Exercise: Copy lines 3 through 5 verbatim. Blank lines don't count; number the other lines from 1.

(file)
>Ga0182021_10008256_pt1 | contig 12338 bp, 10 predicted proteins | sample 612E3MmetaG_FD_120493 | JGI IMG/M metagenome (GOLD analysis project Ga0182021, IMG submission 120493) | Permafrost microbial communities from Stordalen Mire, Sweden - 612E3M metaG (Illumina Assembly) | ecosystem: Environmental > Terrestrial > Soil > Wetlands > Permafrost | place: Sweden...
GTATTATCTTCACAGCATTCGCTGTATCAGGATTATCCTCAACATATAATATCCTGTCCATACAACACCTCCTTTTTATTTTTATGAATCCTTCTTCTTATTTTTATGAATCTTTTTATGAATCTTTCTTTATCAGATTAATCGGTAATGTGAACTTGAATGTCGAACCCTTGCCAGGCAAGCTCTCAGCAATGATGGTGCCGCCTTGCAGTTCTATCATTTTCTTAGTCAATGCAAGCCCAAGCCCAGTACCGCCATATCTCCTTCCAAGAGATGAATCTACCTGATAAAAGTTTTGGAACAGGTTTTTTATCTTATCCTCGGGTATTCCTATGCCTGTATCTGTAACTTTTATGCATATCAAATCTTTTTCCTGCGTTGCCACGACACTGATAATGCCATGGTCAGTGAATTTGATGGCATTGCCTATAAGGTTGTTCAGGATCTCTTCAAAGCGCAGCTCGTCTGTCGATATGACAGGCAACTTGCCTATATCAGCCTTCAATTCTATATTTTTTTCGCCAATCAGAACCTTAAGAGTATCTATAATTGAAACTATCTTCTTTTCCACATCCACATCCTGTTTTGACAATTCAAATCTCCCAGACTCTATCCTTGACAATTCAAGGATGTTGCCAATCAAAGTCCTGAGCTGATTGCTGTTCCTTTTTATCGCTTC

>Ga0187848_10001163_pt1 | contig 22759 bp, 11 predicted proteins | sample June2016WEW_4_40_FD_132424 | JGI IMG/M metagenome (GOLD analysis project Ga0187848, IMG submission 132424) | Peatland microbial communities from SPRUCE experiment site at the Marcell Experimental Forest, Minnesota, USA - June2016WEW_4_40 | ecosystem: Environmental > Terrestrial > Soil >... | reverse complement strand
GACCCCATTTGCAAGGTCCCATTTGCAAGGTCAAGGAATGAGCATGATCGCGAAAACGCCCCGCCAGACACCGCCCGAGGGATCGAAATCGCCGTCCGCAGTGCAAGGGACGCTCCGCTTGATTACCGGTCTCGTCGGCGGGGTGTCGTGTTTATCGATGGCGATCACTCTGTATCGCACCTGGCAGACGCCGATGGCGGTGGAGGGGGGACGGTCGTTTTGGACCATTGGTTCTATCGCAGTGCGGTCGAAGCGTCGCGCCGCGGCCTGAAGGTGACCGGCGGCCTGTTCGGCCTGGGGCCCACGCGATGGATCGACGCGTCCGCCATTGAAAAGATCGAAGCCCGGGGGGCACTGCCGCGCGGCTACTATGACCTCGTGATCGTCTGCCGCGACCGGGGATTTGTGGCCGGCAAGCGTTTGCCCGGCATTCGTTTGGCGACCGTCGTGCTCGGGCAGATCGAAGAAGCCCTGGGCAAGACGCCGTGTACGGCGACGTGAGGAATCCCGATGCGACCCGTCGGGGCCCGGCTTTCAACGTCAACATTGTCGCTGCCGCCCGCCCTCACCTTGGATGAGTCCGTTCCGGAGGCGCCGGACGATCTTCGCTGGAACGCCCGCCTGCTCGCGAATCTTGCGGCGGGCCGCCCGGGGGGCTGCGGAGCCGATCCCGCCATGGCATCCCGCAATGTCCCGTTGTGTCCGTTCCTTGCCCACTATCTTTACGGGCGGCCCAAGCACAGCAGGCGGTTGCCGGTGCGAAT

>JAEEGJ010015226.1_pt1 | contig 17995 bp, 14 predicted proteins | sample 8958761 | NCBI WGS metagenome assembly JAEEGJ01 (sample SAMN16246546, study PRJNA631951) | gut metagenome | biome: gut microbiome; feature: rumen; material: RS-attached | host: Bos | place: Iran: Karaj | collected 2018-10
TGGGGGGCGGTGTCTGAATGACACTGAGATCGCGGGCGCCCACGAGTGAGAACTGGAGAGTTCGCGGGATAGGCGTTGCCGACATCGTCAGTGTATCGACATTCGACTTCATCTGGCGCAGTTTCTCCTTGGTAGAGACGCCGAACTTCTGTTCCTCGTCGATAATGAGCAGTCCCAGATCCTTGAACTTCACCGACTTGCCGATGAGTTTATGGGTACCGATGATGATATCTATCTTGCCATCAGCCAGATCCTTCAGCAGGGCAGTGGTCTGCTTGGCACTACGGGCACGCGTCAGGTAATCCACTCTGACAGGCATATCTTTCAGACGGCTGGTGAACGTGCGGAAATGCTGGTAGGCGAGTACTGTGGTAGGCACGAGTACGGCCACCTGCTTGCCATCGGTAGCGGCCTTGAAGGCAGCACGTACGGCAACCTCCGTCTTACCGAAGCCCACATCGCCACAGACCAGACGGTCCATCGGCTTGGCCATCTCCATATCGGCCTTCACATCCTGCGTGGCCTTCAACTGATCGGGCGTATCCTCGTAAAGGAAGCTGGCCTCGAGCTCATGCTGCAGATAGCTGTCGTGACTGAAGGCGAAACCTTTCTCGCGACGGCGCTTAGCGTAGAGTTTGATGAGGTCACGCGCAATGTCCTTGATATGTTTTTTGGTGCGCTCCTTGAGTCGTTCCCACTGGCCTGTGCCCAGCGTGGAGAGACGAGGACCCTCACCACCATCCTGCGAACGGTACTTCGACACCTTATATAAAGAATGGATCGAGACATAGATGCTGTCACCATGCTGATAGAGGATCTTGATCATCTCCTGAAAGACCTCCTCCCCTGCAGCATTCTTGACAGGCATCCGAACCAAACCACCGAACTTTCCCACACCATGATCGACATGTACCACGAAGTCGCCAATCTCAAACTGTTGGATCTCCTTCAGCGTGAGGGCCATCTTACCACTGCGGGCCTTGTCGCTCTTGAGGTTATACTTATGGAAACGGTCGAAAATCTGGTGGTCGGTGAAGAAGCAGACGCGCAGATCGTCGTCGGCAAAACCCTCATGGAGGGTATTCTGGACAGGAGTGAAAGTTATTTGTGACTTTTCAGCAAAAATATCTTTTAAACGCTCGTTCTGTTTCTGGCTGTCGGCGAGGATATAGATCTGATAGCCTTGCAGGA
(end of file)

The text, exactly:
>Ga0187848_10001163_pt1 | contig 22759 bp, 11 predicted proteins | sample June2016WEW_4_40_FD_132424 | JGI IMG/M metagenome (GOLD analysis project Ga0187848, IMG submission 132424) | Peatland microbial communities from SPRUCE experiment site at the Marcell Experimental Forest, Minnesota, USA - June2016WEW_4_40 | ecosystem: Environmental > Terrestrial > Soil >... | reverse complement strand
GACCCCATTTGCAAGGTCCCATTTGCAAGGTCAAGGAATGAGCATGATCGCGAAAACGCCCCGCCAGACACCGCCCGAGGGATCGAAATCGCCGTCCGCAGTGCAAGGGACGCTCCGCTTGATTACCGGTCTCGTCGGCGGGGTGTCGTGTTTATCGATGGCGATCACTCTGTATCGCACCTGGCAGACGCCGATGGCGGTGGAGGGGGGACGGTCGTTTTGGACCATTGGTTCTATCGCAGTGCGGTCGAAGCGTCGCGCCGCGGCCTGAAGGTGACCGGCGGCCTGTTCGGCCTGGGGCCCACGCGATGGATCGACGCGTCCGCCATTGAAAAGATCGAAGCCCGGGGGGCACTGCCGCGCGGCTACTATGACCTCGTGATCGTCTGCCGCGACCGGGGATTTGTGGCCGGCAAGCGTTTGCCCGGCATTCGTTTGGCGACCGTCGTGCTCGGGCAGATCGAAGAAGCCCTGGGCAAGACGCCGTGTACGGCGACGTGAGGAATCCCGATGCGACCCGTCGGGGCCCGGCTTTCAACGTCAACATTGTCGCTGCCGCCCGCCCTCACCTTGGATGAGTCCGTTCCGGAGGCGCCGGACGATCTTCGCTGGAACGCCCGCCTGCTCGCGAATCTTGCGGCGGGCCGCCCGGGGGGCTGCGGAGCCGATCCCGCCATGGCATCCCGCAATGTCCCGTTGTGTCCGTTCCTTGCCCACTATCTTTACGGGCGGCCCAAGCACAGCAGGCGGTTGCCGGTGCGAAT

>JAEEGJ010015226.1_pt1 | contig 17995 bp, 14 predicted proteins | sample 8958761 | NCBI WGS metagenome assembly JAEEGJ01 (sample SAMN16246546, study PRJNA631951) | gut metagenome | biome: gut microbiome; feature: rumen; material: RS-attached | host: Bos | place: Iran: Karaj | collected 2018-10